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Board on Environmental Studies and Tox: icology DONALD F. HORNIG, School of Public Health, Harvard University, Boston, Massachusetts (Chairman) ALVIN L. ALM, President, Alliance Technologies Corp., Bedford, Massachusetts RICHARD N. L. ANDREWS, UNC Institute for Environmental Studies, Chapel Hill, North Carolina DAv~D BATES, Department of Medicine, UBC Health Science Center Hospital, Vancouver, British Columbia R~cHARD A. CONWAY, Engineering Department, Union Carbide Corp., South Charleston, West Virginia WILUAM E. COOPER, Department of Zoology, Michigan State University? Lansing BENJAMIN G. FERRIS, Department of Environmental Science and Physiology, Harvard School of Public Health, Boston, Massachusetts SHErDoN K. FRIEDLANDER, National Center Intermedia Transport Research, University of California, Los Angeles BERNARD GOLDSTEIN, Department of Environmental and Community Medicine, UMDNJ-Robert Wood Johnson Medical School, Piscataway, New Jersey DoNA~D MATT~soN, Department of Obstetrics and Gynecology, University of Arkansas for Medical Sciences, Little Rock PHIMP A. PALMER, Engineering Department, E.I. du Pont de Nemours & Co., Wilmington, Delaware DUNCAN T. PATTEN, Center for Environmental Studies, Arizona State University, Tempe EMIL PFITZER, Department of Toxicology and Pathology, Hoffmann- La Roche Inc., Nutley, New Jersey PAUL PORTNEY, Resources for the Future, Washington, D.C. PAUL RISSER, University of New Mexico, Albuquerque WILOAM H. RODGERS, Schoo} of Law, University of Washington, Seattle F. SHERWOOD ROWLAND, Department of Chemistry, University of California, Irvine LIANE B. RUSSELL, Biology Division, Oak Ridge National Laborato~y, Oak Ridge, Tennessee ELLEN SILBERGELD, Toxics Program, Environmental Defense Fund, Washington, D.C. GLENN I. SIPES, Department of Toxicology and Pharmacology, University of Arizona School of Medicine, Tucson ~ Vl!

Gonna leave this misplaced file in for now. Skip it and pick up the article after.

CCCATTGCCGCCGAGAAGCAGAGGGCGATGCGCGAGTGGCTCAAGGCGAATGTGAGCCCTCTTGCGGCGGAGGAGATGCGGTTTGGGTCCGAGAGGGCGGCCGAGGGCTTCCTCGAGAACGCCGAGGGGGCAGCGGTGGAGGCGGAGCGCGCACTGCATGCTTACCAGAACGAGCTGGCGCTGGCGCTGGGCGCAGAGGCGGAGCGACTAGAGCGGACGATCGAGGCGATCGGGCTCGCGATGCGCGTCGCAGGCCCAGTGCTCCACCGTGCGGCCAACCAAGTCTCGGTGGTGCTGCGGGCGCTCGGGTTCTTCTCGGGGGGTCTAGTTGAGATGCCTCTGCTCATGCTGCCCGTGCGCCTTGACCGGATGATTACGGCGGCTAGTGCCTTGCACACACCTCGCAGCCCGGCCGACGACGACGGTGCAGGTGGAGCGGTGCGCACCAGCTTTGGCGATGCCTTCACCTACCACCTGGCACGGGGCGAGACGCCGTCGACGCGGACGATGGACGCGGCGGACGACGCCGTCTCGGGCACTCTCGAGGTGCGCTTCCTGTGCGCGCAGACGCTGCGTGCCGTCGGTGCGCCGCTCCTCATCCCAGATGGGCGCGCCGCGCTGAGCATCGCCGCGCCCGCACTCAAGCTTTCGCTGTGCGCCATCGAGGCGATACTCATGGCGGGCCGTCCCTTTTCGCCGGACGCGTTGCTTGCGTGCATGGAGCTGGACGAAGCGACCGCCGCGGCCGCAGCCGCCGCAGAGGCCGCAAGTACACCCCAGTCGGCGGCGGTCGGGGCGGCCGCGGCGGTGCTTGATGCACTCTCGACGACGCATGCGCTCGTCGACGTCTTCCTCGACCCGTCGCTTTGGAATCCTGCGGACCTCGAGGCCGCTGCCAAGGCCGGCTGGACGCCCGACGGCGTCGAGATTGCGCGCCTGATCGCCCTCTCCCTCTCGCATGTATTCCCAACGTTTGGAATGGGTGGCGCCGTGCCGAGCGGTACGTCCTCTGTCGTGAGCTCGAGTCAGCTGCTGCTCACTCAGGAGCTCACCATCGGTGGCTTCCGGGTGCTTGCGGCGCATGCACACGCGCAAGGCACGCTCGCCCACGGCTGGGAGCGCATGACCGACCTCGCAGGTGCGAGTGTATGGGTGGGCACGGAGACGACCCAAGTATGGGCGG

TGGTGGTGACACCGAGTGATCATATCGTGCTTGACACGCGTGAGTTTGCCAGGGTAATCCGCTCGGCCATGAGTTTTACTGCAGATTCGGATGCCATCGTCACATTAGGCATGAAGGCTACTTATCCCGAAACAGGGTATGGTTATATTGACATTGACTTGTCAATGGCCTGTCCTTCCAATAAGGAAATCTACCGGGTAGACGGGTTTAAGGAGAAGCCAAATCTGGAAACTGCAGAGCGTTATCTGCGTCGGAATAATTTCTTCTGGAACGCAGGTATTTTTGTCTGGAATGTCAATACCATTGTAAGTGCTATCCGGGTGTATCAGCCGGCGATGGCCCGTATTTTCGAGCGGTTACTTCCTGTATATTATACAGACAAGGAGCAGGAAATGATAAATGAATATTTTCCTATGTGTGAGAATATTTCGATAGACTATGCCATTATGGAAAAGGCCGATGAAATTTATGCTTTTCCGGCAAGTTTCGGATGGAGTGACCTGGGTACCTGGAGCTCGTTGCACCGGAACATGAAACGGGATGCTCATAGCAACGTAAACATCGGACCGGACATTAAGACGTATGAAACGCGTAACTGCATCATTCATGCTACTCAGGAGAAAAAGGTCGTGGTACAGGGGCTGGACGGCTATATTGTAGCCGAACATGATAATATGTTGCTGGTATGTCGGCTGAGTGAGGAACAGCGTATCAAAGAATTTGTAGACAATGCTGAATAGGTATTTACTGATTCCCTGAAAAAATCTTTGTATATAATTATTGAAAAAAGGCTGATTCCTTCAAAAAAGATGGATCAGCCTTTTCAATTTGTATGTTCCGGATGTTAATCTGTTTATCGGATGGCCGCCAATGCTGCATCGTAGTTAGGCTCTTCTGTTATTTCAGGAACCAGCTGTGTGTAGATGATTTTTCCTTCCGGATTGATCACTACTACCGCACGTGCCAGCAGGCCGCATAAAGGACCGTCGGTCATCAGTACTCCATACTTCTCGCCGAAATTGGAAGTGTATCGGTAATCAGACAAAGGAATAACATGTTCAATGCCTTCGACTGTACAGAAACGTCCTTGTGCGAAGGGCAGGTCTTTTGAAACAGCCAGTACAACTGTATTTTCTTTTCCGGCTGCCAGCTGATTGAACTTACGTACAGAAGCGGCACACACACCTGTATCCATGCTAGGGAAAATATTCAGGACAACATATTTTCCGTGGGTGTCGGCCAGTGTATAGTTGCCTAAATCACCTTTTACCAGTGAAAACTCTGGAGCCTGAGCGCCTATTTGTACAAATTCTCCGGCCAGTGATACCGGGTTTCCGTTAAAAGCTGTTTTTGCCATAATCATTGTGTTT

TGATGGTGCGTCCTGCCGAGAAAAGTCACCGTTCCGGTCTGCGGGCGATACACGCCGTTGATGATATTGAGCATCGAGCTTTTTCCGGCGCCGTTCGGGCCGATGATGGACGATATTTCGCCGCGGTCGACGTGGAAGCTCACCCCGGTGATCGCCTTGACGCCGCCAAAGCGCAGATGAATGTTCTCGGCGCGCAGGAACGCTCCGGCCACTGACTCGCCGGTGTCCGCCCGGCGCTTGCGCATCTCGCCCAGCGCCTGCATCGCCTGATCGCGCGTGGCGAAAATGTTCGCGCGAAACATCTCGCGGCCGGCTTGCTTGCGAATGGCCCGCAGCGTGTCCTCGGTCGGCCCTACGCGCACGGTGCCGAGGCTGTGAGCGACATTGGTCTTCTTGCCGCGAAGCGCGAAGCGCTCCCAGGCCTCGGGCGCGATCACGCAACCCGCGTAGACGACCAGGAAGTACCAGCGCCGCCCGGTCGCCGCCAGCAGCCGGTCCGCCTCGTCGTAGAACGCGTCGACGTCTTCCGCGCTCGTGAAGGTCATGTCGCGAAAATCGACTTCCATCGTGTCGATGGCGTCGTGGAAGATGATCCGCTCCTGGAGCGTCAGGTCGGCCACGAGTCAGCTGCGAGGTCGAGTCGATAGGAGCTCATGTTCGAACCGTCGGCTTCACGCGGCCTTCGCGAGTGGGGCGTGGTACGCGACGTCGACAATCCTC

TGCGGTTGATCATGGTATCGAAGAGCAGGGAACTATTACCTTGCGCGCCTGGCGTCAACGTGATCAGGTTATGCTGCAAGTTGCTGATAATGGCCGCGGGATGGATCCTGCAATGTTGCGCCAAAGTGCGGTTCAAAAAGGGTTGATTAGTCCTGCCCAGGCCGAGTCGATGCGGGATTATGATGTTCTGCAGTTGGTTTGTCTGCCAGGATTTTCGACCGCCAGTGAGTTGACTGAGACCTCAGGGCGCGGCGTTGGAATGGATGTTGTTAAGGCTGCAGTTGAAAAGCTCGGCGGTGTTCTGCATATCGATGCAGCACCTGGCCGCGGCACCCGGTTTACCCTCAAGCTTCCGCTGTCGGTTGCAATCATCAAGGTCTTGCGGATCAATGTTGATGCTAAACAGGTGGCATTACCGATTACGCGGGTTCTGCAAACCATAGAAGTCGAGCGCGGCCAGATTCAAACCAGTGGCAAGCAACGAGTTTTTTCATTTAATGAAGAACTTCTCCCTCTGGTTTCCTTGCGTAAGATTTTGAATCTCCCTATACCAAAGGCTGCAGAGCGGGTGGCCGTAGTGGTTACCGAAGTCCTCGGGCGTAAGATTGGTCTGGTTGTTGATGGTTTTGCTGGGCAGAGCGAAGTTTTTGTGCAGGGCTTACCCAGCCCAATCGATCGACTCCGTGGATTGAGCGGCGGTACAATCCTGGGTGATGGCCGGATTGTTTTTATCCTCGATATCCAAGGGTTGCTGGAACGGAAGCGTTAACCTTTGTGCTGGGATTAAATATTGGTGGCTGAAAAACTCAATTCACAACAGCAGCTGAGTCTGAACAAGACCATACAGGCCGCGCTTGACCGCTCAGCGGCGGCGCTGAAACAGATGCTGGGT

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~ V111 BOARD ON ENVIRONMENTAL STUDIES AND TOXICOLOGY National Research Council Staff DEVRA LEE Davis, Director, Board on Environmental Studies and Toxicology JACQUELINE PRINCE, Staff Assistant